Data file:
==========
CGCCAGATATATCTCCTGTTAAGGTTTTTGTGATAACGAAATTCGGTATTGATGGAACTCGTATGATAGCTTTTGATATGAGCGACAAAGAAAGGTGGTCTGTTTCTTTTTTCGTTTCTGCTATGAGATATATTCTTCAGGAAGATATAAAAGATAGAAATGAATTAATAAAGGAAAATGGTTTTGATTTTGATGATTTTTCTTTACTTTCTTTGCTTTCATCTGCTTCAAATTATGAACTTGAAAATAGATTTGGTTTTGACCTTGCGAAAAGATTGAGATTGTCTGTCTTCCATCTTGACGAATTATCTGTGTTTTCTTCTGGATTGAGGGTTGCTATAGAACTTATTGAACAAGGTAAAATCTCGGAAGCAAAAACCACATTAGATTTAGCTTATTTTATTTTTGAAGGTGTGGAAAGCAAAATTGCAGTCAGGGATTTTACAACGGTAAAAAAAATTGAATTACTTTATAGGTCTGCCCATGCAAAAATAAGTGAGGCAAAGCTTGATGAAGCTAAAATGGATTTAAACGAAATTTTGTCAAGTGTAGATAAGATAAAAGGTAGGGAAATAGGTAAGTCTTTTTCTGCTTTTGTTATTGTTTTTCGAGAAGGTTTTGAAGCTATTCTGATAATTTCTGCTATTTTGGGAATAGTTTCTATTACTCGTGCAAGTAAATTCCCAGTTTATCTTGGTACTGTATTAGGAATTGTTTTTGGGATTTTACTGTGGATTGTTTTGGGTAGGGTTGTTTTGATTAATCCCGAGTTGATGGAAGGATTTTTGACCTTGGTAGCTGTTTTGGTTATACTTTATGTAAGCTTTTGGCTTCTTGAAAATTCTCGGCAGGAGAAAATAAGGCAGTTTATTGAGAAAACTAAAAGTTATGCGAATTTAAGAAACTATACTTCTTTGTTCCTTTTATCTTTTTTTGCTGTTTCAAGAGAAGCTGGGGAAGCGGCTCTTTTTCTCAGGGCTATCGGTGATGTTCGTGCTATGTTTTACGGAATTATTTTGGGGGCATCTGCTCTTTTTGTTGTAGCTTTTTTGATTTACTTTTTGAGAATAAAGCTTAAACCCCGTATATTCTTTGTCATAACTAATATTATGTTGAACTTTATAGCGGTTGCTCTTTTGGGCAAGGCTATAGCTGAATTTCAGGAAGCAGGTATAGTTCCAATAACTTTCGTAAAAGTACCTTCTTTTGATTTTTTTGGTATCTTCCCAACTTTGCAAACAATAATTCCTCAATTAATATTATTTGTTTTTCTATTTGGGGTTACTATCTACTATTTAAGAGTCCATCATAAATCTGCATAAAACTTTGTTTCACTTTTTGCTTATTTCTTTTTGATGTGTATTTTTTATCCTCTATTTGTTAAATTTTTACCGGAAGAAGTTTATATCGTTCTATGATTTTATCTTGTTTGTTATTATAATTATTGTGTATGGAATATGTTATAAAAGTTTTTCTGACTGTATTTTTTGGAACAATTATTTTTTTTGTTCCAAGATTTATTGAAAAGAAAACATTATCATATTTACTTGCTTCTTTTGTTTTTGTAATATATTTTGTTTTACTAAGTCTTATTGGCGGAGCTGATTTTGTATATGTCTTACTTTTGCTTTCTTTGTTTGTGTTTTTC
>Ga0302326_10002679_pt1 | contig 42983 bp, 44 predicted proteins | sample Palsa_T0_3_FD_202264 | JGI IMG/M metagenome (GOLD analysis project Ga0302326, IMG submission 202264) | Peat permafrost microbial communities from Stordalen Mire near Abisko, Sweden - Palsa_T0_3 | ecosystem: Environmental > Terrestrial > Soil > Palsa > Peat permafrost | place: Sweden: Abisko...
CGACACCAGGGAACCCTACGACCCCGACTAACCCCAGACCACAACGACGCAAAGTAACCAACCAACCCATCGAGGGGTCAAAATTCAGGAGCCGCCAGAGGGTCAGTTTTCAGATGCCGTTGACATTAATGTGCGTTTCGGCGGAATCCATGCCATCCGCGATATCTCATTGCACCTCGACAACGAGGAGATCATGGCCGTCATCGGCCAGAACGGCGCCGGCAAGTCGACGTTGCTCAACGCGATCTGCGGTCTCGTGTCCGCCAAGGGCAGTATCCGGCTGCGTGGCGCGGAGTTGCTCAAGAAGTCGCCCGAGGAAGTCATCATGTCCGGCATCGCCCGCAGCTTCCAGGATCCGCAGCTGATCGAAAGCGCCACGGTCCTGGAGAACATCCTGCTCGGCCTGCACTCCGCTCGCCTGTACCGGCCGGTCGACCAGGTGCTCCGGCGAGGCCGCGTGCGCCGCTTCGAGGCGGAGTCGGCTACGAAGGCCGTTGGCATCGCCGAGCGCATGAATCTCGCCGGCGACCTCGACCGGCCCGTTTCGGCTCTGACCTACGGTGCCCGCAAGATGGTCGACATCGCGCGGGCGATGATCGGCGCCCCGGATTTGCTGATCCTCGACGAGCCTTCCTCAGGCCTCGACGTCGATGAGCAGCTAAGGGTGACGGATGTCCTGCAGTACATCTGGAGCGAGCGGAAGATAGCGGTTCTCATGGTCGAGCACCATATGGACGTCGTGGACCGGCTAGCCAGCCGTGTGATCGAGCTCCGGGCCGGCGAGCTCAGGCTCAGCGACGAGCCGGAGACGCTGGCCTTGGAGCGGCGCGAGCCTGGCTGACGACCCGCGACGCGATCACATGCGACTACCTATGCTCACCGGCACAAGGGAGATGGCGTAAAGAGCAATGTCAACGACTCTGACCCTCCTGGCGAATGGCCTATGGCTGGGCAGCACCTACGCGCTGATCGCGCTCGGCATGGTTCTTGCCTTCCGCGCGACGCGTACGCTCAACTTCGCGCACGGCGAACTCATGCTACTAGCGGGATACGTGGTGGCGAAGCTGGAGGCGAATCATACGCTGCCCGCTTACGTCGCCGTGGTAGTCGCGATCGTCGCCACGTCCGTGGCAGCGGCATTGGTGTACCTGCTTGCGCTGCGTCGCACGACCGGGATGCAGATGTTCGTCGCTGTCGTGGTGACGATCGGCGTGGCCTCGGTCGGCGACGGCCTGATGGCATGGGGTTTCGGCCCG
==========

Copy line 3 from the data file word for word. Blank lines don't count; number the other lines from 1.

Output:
CGACACCAGGGAACCCTACGACCCCGACTAACCCCAGACCACAACGACGCAAAGTAACCAACCAACCCATCGAGGGGTCAAAATTCAGGAGCCGCCAGAGGGTCAGTTTTCAGATGCCGTTGACATTAATGTGCGTTTCGGCGGAATCCATGCCATCCGCGATATCTCATTGCACCTCGACAACGAGGAGATCATGGCCGTCATCGGCCAGAACGGCGCCGGCAAGTCGACGTTGCTCAACGCGATCTGCGGTCTCGTGTCCGCCAAGGGCAGTATCCGGCTGCGTGGCGCGGAGTTGCTCAAGAAGTCGCCCGAGGAAGTCATCATGTCCGGCATCGCCCGCAGCTTCCAGGATCCGCAGCTGATCGAAAGCGCCACGGTCCTGGAGAACATCCTGCTCGGCCTGCACTCCGCTCGCCTGTACCGGCCGGTCGACCAGGTGCTCCGGCGAGGCCGCGTGCGCCGCTTCGAGGCGGAGTCGGCTACGAAGGCCGTTGGCATCGCCGAGCGCATGAATCTCGCCGGCGACCTCGACCGGCCCGTTTCGGCTCTGACCTACGGTGCCCGCAAGATGGTCGACATCGCGCGGGCGATGATCGGCGCCCCGGATTTGCTGATCCTCGACGAGCCTTCCTCAGGCCTCGACGTCGATGAGCAGCTAAGGGTGACGGATGTCCTGCAGTACATCTGGAGCGAGCGGAAGATAGCGGTTCTCATGGTCGAGCACCATATGGACGTCGTGGACCGGCTAGCCAGCCGTGTGATCGAGCTCCGGGCCGGCGAGCTCAGGCTCAGCGACGAGCCGGAGACGCTGGCCTTGGAGCGGCGCGAGCCTGGCTGACGACCCGCGACGCGATCACATGCGACTACCTATGCTCACCGGCACAAGGGAGATGGCGTAAAGAGCAATGTCAACGACTCTGACCCTCCTGGCGAATGGCCTATGGCTGGGCAGCACCTACGCGCTGATCGCGCTCGGCATGGTTCTTGCCTTCCGCGCGACGCGTACGCTCAACTTCGCGCACGGCGAACTCATGCTACTAGCGGGATACGTGGTGGCGAAGCTGGAGGCGAATCATACGCTGCCCGCTTACGTCGCCGTGGTAGTCGCGATCGTCGCCACGTCCGTGGCAGCGGCATTGGTGTACCTGCTTGCGCTGCGTCGCACGACCGGGATGCAGATGTTCGTCGCTGTCGTGGTGACGATCGGCGTGGCCTCGGTCGGCGACGGCCTGATGGCATGGGGTTTCGGCCCG